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The Best UX Articles of June 2014

So, summer is here… apparently. Amongst the sporadic showers you’d be forgiven for thinking you’ve travelled back to spring. Such is life in northern Europe. Regardless, we’ve done just that here, perhaps in a vague attempt to remember the glorious weather of last month.

With so much quality content out there, we take one more look back at June 2014. We’ve compiled the 5 best articles from June we feel are interesting, invaluable or otherwise a must read for anyone with an interest in UX.

From last month’s top 5 UX articles, you’ll:

  • Discover how to solve the hamburger icon problem
  • See if hollow icons really harder to recognize than Solid Icons
  • Check out an eye tracking study on how recruiters see your LinkedIn profile
  • Learn why every terms of service page needs summaries
  • See what design thinking is in practice

In no particular order:

1. Why I never design the home page first (and which page I design before anything else)


How To Solve The Hamburger Icon Problem by Paddi MacDonnell, published on Web Designer Depot.

  • “The hamburger icon—three little bars used to indicate a link to a menu—is one if the most controversial techniques on the Web right now. Designers, we are told, all hate it; customers, we tell everyone, hate it too. Why then, is it everywhere?”

The Hamburger continues to dominate the UX headlines. It has done for the past year, and it refuses to go away. Many see it as a problem that need solving, others aren’t too fussed.

A divisive symbol, it has continued to split those in the industry for a while. Despite seeing widespread adoption, a symbol doing so well still appears to draw plenty of hate.

Love it, or hate it, here Paddi drops some tips on how we can can solve the Hamburger ‘problem’.

2. Are Hollow Icons Really Harder to Recognize Than Solid Icons? A Research Study


Are Hollow Icons Really Harder to Recognize Than Solid Icons? A Research Study by the Curt Arledge, published on Viget.

  • “I hope that this study highlights the importance of using real evidence to back up UI design decisions. Designers of all types need to think critically about best practices and back up their recommendations with solid (pun not intended, but embraced) research.”

A refreshing article. There is a trend for UX blogging to be largely theoretical – with relatively little real data. For once, we look not only at theory, but at real results.

Curt performs a great test as to whether hollow icons – the new design must-have – are any more or less effective than their solid counterparts. An interesting read for anyone who loves the blurred line between numbers and graphic design.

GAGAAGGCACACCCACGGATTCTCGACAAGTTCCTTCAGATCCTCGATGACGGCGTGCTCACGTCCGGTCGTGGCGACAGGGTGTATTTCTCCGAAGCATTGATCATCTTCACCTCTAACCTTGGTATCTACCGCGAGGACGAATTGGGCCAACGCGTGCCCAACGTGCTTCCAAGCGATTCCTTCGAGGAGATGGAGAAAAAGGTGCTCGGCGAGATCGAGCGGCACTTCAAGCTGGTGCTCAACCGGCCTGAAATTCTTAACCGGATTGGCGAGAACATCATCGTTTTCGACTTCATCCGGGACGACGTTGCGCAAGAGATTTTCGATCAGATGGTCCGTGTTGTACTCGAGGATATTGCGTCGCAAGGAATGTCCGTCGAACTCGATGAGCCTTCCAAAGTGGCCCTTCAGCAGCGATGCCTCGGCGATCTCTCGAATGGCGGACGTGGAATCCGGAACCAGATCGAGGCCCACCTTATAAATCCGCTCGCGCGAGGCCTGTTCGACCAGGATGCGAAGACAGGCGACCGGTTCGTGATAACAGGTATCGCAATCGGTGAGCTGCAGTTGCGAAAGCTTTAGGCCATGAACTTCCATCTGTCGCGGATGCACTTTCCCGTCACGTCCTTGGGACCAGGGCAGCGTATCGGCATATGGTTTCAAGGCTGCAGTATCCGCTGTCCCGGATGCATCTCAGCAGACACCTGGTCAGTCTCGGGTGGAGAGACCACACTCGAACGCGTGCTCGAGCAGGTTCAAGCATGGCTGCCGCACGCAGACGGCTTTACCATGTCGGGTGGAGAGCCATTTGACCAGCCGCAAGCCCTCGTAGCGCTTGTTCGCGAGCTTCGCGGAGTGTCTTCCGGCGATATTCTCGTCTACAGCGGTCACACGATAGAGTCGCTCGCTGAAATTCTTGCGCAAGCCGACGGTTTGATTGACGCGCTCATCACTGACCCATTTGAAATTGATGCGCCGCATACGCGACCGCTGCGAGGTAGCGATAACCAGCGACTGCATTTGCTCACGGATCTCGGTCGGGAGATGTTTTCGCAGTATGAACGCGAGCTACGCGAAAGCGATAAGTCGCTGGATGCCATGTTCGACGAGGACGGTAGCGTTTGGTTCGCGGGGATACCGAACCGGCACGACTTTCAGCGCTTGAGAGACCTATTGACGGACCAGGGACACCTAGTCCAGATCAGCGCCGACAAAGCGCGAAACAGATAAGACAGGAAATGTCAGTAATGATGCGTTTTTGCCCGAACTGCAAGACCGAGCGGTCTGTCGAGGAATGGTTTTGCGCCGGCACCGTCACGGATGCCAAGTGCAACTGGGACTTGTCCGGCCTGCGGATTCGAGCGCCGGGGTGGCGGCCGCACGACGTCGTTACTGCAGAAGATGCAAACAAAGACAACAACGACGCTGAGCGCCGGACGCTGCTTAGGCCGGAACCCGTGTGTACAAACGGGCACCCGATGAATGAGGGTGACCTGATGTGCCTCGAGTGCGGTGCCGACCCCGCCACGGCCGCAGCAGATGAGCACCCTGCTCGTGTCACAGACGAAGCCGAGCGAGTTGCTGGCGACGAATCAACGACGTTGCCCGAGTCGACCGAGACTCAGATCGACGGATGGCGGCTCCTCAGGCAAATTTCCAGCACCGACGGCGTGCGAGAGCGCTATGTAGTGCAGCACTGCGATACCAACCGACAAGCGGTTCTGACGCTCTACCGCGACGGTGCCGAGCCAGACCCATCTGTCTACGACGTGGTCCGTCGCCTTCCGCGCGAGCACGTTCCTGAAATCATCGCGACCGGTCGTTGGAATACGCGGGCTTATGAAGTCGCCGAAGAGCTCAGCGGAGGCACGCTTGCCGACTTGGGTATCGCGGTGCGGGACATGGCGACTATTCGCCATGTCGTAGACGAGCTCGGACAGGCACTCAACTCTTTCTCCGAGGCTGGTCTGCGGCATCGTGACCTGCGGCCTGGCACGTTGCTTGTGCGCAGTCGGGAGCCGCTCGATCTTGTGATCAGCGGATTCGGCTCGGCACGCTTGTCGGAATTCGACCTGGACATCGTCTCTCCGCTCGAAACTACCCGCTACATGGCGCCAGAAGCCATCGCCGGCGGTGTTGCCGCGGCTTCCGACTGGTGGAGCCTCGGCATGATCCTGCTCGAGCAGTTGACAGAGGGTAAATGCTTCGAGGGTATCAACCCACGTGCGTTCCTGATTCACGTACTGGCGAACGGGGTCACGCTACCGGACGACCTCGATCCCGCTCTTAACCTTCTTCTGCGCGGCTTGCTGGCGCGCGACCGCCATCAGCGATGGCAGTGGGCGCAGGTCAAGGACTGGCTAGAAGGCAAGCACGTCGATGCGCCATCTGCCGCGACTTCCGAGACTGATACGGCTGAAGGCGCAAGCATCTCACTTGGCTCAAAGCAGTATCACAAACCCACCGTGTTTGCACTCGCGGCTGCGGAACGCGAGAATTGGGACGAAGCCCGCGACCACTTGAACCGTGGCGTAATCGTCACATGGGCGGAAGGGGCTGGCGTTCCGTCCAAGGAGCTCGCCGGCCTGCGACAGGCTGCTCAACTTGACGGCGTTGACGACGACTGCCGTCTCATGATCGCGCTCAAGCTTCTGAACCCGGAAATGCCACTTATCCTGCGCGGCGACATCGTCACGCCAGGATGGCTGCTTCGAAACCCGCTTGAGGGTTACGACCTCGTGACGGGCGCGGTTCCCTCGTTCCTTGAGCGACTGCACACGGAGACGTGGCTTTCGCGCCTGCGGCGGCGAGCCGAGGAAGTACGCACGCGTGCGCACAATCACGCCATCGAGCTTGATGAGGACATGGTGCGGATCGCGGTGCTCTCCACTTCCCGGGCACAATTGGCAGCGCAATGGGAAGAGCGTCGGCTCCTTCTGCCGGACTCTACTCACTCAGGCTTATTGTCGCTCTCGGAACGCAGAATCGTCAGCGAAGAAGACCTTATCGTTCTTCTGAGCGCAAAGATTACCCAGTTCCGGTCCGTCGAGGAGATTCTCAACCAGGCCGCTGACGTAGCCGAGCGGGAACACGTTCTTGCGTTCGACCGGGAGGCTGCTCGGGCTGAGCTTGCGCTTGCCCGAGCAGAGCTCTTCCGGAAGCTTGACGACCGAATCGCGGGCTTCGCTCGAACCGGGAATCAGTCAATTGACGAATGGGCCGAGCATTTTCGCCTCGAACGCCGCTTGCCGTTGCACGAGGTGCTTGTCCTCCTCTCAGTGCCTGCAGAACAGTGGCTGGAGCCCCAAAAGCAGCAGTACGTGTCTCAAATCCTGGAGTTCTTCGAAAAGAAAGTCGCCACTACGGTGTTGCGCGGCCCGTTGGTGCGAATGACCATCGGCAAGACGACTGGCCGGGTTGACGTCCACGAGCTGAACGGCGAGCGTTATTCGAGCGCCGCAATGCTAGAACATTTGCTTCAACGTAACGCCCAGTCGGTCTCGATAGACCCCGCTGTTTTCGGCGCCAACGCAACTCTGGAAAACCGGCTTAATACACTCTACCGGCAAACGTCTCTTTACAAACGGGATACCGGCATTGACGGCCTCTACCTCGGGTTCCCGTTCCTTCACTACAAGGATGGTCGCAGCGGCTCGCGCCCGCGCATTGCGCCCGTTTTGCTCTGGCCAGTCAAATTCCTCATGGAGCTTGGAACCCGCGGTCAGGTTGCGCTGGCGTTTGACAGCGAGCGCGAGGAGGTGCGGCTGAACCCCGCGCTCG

3. Eye tracking study on how recruiters see your LinkedIn profile


Eye tracking study on how recruiters see your LinkedIn profile by The AGBeat Staff published on The American Genius.

  • “How many times have you wished you knew what an interviewer was thinking? Of course, no one knows for sure, but a new study gives a pretty good idea of where a recruiter’s focus may be. TheLadders recently conducted a study on recruiters’ behavior when they view your LinkedIn profile.”

UX in practice is always great to see. Even greater to see is UX applied in scenarios that can help us in the real world.

This great study helps us get into the head of recruiters. Allowing us a glimpse into what’s happening when we apply for a job. What they see and think about us on first impressions.

Great for those of us applying for new jobs, those wanting to always offer a great impression, or those just wanted a great UX read!

4. Why Every Terms of Service Page Needs Summaries


Why Every Terms of Service Page Needs Summaries by Anthony, published on UX Movement.

  • “Have you ever read the terms of service agreement that you have to agree to when you sign up for a website? A survey shows only 7% of users read the full terms when signing up for online products and services. Terms of service agreements are so wordy and legalistic it’s no wonder why users don’t read them.”

We’ve all been there, endless pages of lawyer drivel. Nobody’s got time for that. We just want to get through the content, to where we’re trying to get to. Ever actually read a terms of service? We avoid the text walls, barely reading a thing. Who knows what we’re signing up for?

Anthony’s fix is simple but effective. Simple summaries, saving us for the torture. So simple, so effective, but why does nobody do it?

5. Design Thinking: What is it in Practice?


Design Thinking: What is it in Practice? by Soren Petersen, published on The Huffington Post.

  • “Promoted heavily by academic institutions and consultancies alike, design thinking has been a big buzzword during the past decade, turning some people on and others off. Though design thinking has actually been around for half a century, when asking creative professionals how they define it; I always get completely different answers and most are an inch deep and a mile wide.”

With the design field ever growing – UX alone being a product of the past 20 years – ‘design thinking’ is becoming an ever harder thing to define. Despite being yet another industry buzzword, no one really knows what it is. And with so many different design sectors, is it really possible to have one flat term to describe the thoughts of those within the profession.?

Soren lets loose on this great topic, discovering what it really means from those within the profession – and not the corporate suits.

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